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Report published on International Symposium on Communicating Nuclear and Radiological Emergencies to the Public

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Am I safe? This short question is often difficult to answer for public communicators during a nuclear or radiological emergency. Doing so requires translating complex technical information into plain language, notes a new report summarizing the IAEA International Symposium on Communicating Nuclear and Radiological Emergencies to the Public.

The report details expert-level discussions that were held on addressing this and other communication challenges. Its recommendations include the use of clear and empathetic language that puts radiological health hazards into perspective.

At the Symposium, held in Vienna in October 2018, almost 400 communication and emergency preparedness and response (EPR) experts discussed how to better protect the public through more effective communication in a nuclear or radiological emergency.

The recently published Symposium Report  offers emergency response and communication professionals  lessons learned, insights and advice in communicating with the public during a nuclear or radiological emergency. The report contains easy-to-navigate, concise summaries of the presentations and discussions from 10 sessions and six panels.

Symposium President Jason Cameron, Vice-President of the Regulatory Affairs Branch and the Chief Communications Officer at the Canadian Nuclear Safety Commission, distilled the Symposium discussions into a summary and President’s recommendations for the work of emergency communicators globally.  These are featured in the report, as are the lessons learned and best practices shared by Symposium speakers.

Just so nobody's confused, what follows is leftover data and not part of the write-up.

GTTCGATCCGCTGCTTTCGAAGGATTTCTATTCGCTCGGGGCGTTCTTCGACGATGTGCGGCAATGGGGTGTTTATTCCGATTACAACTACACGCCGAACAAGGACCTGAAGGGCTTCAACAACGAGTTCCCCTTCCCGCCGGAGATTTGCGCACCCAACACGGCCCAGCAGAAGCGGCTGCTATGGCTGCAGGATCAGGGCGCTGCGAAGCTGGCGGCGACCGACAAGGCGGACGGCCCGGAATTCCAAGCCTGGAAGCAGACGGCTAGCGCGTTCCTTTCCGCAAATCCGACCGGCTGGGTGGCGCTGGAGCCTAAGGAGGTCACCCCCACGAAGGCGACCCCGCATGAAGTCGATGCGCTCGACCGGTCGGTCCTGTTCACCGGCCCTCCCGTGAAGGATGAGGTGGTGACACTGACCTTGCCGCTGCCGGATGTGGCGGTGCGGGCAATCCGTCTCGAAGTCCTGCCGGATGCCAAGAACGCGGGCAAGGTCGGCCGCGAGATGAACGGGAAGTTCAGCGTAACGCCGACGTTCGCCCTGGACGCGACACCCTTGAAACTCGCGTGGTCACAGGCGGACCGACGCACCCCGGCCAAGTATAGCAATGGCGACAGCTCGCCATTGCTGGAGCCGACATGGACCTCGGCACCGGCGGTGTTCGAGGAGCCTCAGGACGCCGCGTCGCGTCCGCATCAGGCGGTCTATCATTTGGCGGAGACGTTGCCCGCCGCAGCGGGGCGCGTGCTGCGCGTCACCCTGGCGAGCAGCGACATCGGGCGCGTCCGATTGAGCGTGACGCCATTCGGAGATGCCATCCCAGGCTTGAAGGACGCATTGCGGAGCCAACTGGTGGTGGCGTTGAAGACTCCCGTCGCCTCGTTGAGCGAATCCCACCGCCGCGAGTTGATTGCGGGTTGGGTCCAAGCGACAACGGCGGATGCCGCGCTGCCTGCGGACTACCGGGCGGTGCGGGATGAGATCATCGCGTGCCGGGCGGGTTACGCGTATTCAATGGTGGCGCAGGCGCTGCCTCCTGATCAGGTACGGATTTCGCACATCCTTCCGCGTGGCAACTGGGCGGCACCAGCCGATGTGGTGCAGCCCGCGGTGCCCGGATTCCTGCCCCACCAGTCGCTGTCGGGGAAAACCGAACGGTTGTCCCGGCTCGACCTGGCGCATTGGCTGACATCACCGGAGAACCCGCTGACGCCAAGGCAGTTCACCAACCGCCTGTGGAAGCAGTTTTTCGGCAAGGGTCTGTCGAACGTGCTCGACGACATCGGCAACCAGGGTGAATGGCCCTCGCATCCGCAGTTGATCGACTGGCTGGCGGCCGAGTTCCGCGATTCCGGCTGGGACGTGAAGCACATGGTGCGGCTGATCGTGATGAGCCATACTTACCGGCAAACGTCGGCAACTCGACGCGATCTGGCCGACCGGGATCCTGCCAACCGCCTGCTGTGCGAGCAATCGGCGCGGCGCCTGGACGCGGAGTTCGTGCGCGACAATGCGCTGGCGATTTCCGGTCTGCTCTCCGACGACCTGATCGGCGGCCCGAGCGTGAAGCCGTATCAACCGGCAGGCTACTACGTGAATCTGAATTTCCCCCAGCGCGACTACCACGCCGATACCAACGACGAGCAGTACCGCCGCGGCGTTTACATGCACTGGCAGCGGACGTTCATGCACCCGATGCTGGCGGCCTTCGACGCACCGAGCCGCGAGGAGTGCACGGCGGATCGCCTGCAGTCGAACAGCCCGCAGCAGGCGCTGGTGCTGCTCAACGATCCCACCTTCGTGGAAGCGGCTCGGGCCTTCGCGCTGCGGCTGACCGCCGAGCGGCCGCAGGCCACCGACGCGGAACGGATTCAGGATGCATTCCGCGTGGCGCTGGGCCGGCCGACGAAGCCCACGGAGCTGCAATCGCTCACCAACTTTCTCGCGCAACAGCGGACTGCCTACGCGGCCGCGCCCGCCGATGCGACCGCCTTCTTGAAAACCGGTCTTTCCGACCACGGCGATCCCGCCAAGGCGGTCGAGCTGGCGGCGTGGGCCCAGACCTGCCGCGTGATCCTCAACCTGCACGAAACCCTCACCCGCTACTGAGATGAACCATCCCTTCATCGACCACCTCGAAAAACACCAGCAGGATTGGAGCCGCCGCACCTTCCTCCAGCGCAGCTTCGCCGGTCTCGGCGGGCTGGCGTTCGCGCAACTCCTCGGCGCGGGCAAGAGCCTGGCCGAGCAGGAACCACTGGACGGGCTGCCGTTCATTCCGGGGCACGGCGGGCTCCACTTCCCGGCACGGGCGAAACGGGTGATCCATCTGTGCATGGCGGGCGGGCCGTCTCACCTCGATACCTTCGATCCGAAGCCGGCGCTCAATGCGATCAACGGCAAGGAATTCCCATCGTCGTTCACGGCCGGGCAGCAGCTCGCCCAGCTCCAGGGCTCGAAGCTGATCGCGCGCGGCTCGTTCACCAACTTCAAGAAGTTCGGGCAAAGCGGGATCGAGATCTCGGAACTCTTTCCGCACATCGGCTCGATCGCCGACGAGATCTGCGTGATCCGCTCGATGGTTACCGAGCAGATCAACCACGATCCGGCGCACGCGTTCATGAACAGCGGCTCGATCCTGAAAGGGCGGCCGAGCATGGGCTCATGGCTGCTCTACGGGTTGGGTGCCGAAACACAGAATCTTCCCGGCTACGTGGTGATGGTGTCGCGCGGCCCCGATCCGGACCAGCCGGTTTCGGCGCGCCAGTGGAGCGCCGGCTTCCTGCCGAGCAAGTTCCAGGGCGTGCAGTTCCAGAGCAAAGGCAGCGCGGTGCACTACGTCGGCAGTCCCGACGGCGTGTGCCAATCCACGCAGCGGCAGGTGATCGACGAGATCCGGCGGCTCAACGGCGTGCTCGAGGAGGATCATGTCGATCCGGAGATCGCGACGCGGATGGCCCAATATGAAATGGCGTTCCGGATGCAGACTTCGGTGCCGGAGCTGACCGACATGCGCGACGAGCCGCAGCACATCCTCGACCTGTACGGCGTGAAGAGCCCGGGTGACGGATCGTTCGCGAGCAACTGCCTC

Interactivity was an essential component of the Symposium; the entire week was live streamed and participants responded to over 440 questions posed on real-time, interactive polls, whose results contributed to recommendations included in the Report. The Symposium also featured a  youth competition, a virtual reality exhibit and an interactive wall, all of which are summarized in the report.

The President’s recommendations and discussion at the Symposium contribute to the IAEA’s work to support Member States as they strengthen capacities for effective public communication in a nuclear or radiological emergency. The IAEA is finalizing a new safety guide  on the topic, revising its  EPR publication series on public communication, developing training materials for future workshops, and integrating a social media simulator into IAEA EPR exercises. A Coordinated Research Project on handling online misinformation in an emergency is underway.

For updates on IAEA EPR activities, subscribe to the EPR Insights newsletter here.

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